But some neighbors across from the announced 18-story tower at the corner of Dean Street and Carlton Avenue, scheduled to break ground in December, would like to see building tower do more to conform with the adjacent blocks it will dwarf.
Row houses on opposite side of the street, along with the rest of the housing south of 535 Carlton are set back from the curb, and also part of the Prospect Heights Historic District.
So residents seek, among other things, that the building also be set back from the curb, and that the existing trees be maintained, Carlton Avenue resident Elisabeth Martin last night told the Community Board 8 Housing and Land Use Committee.
|Maximum building heights and square footages; this|
does not cite Forest City's pledge to reduce B1 height
The committee didn't vote on the requests; indeed, because the project is overseen by the state, changes do not go through the Uniform Land Use Review Procedure, which mandates and advisory role for community boards.
But members did vote unanimously to ask Greenland Forest City to come with their architects (COOKFOX) to meet with the community.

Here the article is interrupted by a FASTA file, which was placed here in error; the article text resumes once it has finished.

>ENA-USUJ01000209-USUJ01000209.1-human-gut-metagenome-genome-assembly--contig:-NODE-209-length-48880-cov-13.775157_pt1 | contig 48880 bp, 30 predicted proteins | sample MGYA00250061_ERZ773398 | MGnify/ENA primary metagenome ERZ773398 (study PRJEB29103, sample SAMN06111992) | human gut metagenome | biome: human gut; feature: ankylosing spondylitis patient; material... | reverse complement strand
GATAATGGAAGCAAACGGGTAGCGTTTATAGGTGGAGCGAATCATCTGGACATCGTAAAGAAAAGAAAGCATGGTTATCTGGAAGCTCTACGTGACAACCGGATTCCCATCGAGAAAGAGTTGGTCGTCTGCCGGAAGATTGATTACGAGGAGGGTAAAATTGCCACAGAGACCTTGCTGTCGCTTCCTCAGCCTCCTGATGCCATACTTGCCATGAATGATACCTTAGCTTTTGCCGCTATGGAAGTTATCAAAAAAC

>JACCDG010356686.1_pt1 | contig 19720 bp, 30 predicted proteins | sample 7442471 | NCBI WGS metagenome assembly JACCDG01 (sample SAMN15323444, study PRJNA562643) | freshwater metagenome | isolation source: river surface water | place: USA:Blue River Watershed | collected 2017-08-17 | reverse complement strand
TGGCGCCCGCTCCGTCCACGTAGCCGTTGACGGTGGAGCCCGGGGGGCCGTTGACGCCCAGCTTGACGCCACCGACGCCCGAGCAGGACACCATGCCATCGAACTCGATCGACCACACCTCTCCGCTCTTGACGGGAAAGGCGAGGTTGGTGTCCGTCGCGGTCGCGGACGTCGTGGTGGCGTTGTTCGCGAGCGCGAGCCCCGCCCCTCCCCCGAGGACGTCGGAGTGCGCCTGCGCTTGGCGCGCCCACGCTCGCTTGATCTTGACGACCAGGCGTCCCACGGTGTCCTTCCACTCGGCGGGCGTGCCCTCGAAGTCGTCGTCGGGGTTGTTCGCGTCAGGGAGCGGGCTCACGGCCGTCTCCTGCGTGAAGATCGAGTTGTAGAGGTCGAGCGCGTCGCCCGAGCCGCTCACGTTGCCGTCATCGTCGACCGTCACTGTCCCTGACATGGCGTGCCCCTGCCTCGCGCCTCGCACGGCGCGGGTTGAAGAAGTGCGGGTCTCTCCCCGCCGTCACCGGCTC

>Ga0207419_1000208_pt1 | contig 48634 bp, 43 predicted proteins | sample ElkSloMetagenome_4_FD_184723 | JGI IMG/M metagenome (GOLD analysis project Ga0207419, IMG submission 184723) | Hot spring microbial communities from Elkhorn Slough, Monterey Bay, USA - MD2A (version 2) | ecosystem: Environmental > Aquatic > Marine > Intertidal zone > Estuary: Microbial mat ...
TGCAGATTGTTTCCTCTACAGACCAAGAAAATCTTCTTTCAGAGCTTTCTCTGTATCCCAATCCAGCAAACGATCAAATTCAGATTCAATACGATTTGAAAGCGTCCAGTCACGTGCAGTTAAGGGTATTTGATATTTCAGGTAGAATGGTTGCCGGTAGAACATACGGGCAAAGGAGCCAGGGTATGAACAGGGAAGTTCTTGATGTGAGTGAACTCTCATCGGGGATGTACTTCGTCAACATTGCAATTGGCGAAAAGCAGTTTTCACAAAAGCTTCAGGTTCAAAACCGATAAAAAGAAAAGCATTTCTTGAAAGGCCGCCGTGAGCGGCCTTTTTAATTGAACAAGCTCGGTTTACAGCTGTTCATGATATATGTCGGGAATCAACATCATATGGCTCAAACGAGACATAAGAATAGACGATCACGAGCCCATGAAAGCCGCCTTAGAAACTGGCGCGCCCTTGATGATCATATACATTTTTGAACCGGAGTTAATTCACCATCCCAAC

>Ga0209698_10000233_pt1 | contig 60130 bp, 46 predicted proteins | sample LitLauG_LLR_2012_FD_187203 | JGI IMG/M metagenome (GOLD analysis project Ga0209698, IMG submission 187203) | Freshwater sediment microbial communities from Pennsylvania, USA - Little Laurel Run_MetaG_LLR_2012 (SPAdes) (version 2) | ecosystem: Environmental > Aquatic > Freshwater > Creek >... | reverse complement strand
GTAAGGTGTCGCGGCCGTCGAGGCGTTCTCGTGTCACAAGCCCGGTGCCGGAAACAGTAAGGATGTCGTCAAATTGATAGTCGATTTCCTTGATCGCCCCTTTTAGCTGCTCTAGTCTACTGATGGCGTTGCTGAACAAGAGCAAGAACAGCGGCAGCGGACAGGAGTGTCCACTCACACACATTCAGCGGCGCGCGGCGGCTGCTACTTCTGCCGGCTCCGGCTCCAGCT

The resolution, amended at the suggestion of member Gib Veconi, also asked the developers and architects to discuss the condo building at the southeast corner of the site, 550 Vanderbilt. (The full board meets Oct. 9 and surely will echo the committee vote.)
Whether and when a meeting happens is another question. Forest City did offer a presentation for the first residential building, the B2 modular tower, a few weeks before it broke ground in December 2012, though not to get input on design.
It was ironic, as Dean Street resident Peter Krashes pointed out last night, that before the discussion of 535 Carlton, the Housing and Land Use Committee had spent more than an hour hosting a presentation--and contentious discussion--about a less broadly impactful issue: the effort to add a rear addition to a row house on Park Place. The committee, asked to support the changes before the Landmarks Preservation Commission, voted no.
|535 Carlton bottom left; 550 Vanderbilt, bottom right|
The new tower, of course, is much larger. "We're talking about something that affects the neighborhood," Krashes said.
Martin said keeping the street green is especially important because the much-touted "park" space--source of the renaming of the project as Pacific Park--relies significantly on the yet unfulfilled purchase of railyard development rights.
Indeed, as the highlighted graphic at right suggests, at best this first tower would have a fraction of green space. The majority of the green space depends on the purchase and development of the Vanderbilt Yard rights, as well as the conversion of Pacific Street, currently a private street.